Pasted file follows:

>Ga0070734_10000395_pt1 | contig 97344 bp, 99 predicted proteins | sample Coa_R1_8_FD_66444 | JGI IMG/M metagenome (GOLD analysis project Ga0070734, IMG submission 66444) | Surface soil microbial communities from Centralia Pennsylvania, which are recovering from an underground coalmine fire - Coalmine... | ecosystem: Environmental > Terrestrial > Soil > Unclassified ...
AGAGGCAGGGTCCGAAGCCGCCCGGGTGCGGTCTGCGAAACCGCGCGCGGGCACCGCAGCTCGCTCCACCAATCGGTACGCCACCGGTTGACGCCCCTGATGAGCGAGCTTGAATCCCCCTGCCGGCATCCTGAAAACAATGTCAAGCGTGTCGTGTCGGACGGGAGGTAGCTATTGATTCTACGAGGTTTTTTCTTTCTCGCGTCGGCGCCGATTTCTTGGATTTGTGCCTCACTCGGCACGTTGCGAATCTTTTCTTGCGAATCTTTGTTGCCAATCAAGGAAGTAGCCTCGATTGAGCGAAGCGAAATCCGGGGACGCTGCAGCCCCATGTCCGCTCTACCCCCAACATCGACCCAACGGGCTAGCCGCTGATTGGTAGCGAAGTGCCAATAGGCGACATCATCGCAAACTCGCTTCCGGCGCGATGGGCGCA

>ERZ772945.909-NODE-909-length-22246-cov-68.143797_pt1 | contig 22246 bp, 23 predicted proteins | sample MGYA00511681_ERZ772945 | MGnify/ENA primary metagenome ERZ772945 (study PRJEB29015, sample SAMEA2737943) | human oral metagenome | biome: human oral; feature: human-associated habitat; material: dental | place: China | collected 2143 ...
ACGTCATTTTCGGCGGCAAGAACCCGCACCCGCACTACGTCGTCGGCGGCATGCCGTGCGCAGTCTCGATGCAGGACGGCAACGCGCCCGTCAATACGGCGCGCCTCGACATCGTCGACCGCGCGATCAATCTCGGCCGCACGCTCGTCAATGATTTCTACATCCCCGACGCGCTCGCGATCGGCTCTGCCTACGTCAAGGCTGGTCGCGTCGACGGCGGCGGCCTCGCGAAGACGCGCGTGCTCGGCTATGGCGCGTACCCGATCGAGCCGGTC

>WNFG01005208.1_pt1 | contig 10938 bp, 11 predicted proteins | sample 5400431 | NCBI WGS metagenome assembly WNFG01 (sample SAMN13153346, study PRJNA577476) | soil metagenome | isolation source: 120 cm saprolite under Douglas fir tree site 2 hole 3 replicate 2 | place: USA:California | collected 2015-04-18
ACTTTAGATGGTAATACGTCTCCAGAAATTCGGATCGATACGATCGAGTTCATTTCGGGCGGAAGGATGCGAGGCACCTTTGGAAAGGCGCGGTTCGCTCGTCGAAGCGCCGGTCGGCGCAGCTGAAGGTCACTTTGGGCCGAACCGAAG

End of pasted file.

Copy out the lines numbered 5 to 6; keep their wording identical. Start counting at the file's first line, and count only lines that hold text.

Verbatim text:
>WNFG01005208.1_pt1 | contig 10938 bp, 11 predicted proteins | sample 5400431 | NCBI WGS metagenome assembly WNFG01 (sample SAMN13153346, study PRJNA577476) | soil metagenome | isolation source: 120 cm saprolite under Douglas fir tree site 2 hole 3 replicate 2 | place: USA:California | collected 2015-04-18
ACTTTAGATGGTAATACGTCTCCAGAAATTCGGATCGATACGATCGAGTTCATTTCGGGCGGAAGGATGCGAGGCACCTTTGGAAAGGCGCGGTTCGCTCGTCGAAGCGCCGGTCGGCGCAGCTGAAGGTCACTTTGGGCCGAACCGAAG